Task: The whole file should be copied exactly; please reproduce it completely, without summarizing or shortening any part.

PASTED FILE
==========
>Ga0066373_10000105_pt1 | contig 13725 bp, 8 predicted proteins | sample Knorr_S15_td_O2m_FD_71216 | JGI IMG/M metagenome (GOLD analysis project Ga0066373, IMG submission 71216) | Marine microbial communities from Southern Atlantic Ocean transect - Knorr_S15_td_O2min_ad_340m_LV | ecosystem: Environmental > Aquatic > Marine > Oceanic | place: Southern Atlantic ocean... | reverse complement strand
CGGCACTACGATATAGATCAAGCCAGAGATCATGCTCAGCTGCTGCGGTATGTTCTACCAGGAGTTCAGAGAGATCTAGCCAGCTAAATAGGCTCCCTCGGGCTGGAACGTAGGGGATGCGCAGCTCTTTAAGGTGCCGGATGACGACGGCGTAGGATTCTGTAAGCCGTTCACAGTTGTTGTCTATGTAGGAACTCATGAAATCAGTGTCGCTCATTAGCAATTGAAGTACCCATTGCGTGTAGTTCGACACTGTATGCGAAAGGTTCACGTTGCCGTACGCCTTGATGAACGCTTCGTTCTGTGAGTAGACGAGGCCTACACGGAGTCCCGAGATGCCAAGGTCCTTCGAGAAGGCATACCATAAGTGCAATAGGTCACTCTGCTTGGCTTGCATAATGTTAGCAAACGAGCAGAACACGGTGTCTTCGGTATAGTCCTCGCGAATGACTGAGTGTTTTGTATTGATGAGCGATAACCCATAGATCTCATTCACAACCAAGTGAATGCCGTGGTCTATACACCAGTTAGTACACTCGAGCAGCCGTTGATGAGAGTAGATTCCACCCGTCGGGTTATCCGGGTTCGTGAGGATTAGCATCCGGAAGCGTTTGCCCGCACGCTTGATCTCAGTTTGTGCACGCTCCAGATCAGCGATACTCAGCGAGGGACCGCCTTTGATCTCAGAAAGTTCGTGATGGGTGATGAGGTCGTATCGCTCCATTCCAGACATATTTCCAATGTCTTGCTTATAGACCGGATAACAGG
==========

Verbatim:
>Ga0066373_10000105_pt1 | contig 13725 bp, 8 predicted proteins | sample Knorr_S15_td_O2m_FD_71216 | JGI IMG/M metagenome (GOLD analysis project Ga0066373, IMG submission 71216) | Marine microbial communities from Southern Atlantic Ocean transect - Knorr_S15_td_O2min_ad_340m_LV | ecosystem: Environmental > Aquatic > Marine > Oceanic | place: Southern Atlantic ocean... | reverse complement strand
CGGCACTACGATATAGATCAAGCCAGAGATCATGCTCAGCTGCTGCGGTATGTTCTACCAGGAGTTCAGAGAGATCTAGCCAGCTAAATAGGCTCCCTCGGGCTGGAACGTAGGGGATGCGCAGCTCTTTAAGGTGCCGGATGACGACGGCGTAGGATTCTGTAAGCCGTTCACAGTTGTTGTCTATGTAGGAACTCATGAAATCAGTGTCGCTCATTAGCAATTGAAGTACCCATTGCGTGTAGTTCGACACTGTATGCGAAAGGTTCACGTTGCCGTACGCCTTGATGAACGCTTCGTTCTGTGAGTAGACGAGGCCTACACGGAGTCCCGAGATGCCAAGGTCCTTCGAGAAGGCATACCATAAGTGCAATAGGTCACTCTGCTTGGCTTGCATAATGTTAGCAAACGAGCAGAACACGGTGTCTTCGGTATAGTCCTCGCGAATGACTGAGTGTTTTGTATTGATGAGCGATAACCCATAGATCTCATTCACAACCAAGTGAATGCCGTGGTCTATACACCAGTTAGTACACTCGAGCAGCCGTTGATGAGAGTAGATTCCACCCGTCGGGTTATCCGGGTTCGTGAGGATTAGCATCCGGAAGCGTTTGCCCGCACGCTTGATCTCAGTTTGTGCACGCTCCAGATCAGCGATACTCAGCGAGGGACCGCCTTTGATCTCAGAAAGTTCGTGATGGGTGATGAGGTCGTATCGCTCCATTCCAGACATATTTCCAATGTCTTGCTTATAGACCGGATAACAGG